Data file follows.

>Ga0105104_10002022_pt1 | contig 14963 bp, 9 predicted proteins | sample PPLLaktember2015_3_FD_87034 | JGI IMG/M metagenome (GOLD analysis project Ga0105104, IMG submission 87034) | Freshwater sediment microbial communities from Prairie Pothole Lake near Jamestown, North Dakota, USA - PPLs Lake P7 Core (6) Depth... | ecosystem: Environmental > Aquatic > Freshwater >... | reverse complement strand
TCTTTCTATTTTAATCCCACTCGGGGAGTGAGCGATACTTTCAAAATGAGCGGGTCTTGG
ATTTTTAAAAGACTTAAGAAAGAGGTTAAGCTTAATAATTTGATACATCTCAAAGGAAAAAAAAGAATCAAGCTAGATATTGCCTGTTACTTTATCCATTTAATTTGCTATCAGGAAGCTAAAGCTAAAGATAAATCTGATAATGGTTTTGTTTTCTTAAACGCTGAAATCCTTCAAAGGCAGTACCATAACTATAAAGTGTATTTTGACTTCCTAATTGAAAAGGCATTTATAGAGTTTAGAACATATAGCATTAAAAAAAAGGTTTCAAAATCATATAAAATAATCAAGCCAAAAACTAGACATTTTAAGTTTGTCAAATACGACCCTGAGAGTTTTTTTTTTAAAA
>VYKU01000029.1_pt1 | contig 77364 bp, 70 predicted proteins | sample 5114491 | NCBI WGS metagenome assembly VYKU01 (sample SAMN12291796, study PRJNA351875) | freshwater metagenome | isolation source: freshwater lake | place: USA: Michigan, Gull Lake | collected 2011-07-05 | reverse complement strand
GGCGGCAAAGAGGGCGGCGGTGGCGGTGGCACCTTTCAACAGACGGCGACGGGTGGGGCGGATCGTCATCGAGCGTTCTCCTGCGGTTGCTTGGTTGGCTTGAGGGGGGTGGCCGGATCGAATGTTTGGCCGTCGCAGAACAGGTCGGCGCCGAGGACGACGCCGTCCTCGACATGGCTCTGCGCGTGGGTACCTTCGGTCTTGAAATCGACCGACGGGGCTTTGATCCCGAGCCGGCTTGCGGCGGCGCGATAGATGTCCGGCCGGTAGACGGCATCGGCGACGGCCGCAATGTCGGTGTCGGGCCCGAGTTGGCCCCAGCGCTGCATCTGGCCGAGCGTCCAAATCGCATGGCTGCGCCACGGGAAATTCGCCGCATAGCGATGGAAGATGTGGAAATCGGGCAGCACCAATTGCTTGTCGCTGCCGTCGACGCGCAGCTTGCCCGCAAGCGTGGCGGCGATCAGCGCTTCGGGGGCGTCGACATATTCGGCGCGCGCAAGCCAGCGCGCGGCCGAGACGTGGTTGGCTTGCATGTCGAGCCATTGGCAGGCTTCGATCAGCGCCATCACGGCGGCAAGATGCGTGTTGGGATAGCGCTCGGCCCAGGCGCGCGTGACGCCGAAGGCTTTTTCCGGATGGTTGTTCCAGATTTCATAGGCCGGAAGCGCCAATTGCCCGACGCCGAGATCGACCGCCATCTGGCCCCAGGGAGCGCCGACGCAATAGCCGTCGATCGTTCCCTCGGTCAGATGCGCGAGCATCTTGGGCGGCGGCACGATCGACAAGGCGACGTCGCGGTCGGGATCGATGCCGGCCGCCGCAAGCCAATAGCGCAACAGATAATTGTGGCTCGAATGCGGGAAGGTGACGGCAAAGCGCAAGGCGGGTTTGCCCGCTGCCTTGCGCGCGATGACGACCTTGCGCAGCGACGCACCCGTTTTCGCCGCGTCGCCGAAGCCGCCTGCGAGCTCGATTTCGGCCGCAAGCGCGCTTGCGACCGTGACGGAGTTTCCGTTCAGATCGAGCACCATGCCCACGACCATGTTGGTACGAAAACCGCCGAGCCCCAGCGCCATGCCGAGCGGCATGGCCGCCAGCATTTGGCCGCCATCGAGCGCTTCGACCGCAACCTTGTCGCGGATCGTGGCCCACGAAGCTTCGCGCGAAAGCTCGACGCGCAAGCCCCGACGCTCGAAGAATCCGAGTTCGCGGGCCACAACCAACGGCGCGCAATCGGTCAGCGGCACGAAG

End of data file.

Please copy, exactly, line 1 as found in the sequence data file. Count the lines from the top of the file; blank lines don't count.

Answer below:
>Ga0105104_10002022_pt1 | contig 14963 bp, 9 predicted proteins | sample PPLLaktember2015_3_FD_87034 | JGI IMG/M metagenome (GOLD analysis project Ga0105104, IMG submission 87034) | Freshwater sediment microbial communities from Prairie Pothole Lake near Jamestown, North Dakota, USA - PPLs Lake P7 Core (6) Depth... | ecosystem: Environmental > Aquatic > Freshwater >... | reverse complement strand